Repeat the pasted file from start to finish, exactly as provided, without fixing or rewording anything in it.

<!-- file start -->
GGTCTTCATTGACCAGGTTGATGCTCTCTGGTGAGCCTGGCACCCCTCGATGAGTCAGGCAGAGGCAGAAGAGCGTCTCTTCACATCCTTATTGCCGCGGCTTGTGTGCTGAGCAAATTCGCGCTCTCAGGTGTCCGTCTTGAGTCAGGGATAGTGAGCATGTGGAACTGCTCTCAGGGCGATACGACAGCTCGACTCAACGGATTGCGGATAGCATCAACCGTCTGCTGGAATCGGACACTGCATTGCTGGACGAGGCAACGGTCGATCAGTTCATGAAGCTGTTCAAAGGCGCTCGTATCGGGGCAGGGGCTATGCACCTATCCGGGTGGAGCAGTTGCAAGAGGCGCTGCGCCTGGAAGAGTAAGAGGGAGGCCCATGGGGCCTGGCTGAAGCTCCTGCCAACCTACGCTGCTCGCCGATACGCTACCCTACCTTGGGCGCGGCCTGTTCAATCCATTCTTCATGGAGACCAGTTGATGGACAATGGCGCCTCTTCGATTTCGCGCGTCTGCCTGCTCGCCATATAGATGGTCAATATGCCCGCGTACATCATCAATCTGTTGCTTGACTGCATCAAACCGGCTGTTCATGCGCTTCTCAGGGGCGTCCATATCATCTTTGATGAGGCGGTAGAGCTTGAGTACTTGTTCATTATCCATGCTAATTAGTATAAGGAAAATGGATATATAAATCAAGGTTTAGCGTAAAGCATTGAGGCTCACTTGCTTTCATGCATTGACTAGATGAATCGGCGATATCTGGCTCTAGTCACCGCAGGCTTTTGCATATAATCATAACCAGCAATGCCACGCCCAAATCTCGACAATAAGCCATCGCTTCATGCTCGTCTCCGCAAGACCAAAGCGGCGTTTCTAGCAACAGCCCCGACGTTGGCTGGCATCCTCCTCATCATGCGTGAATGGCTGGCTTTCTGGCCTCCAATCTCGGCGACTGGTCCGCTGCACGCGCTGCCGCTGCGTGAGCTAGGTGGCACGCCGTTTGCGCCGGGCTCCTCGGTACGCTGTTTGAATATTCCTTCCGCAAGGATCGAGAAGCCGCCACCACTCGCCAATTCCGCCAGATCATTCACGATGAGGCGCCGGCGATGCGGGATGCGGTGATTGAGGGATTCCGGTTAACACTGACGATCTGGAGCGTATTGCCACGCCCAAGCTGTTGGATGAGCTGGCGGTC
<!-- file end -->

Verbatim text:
GGTCTTCATTGACCAGGTTGATGCTCTCTGGTGAGCCTGGCACCCCTCGATGAGTCAGGCAGAGGCAGAAGAGCGTCTCTTCACATCCTTATTGCCGCGGCTTGTGTGCTGAGCAAATTCGCGCTCTCAGGTGTCCGTCTTGAGTCAGGGATAGTGAGCATGTGGAACTGCTCTCAGGGCGATACGACAGCTCGACTCAACGGATTGCGGATAGCATCAACCGTCTGCTGGAATCGGACACTGCATTGCTGGACGAGGCAACGGTCGATCAGTTCATGAAGCTGTTCAAAGGCGCTCGTATCGGGGCAGGGGCTATGCACCTATCCGGGTGGAGCAGTTGCAAGAGGCGCTGCGCCTGGAAGAGTAAGAGGGAGGCCCATGGGGCCTGGCTGAAGCTCCTGCCAACCTACGCTGCTCGCCGATACGCTACCCTACCTTGGGCGCGGCCTGTTCAATCCATTCTTCATGGAGACCAGTTGATGGACAATGGCGCCTCTTCGATTTCGCGCGTCTGCCTGCTCGCCATATAGATGGTCAATATGCCCGCGTACATCATCAATCTGTTGCTTGACTGCATCAAACCGGCTGTTCATGCGCTTCTCAGGGGCGTCCATATCATCTTTGATGAGGCGGTAGAGCTTGAGTACTTGTTCATTATCCATGCTAATTAGTATAAGGAAAATGGATATATAAATCAAGGTTTAGCGTAAAGCATTGAGGCTCACTTGCTTTCATGCATTGACTAGATGAATCGGCGATATCTGGCTCTAGTCACCGCAGGCTTTTGCATATAATCATAACCAGCAATGCCACGCCCAAATCTCGACAATAAGCCATCGCTTCATGCTCGTCTCCGCAAGACCAAAGCGGCGTTTCTAGCAACAGCCCCGACGTTGGCTGGCATCCTCCTCATCATGCGTGAATGGCTGGCTTTCTGGCCTCCAATCTCGGCGACTGGTCCGCTGCACGCGCTGCCGCTGCGTGAGCTAGGTGGCACGCCGTTTGCGCCGGGCTCCTCGGTACGCTGTTTGAATATTCCTTCCGCAAGGATCGAGAAGCCGCCACCACTCGCCAATTCCGCCAGATCATTCACGATGAGGCGCCGGCGATGCGGGATGCGGTGATTGAGGGATTCCGGTTAACACTGACGATCTGGAGCGTATTGCCACGCCCAAGCTGTTGGATGAGCTGGCGGTC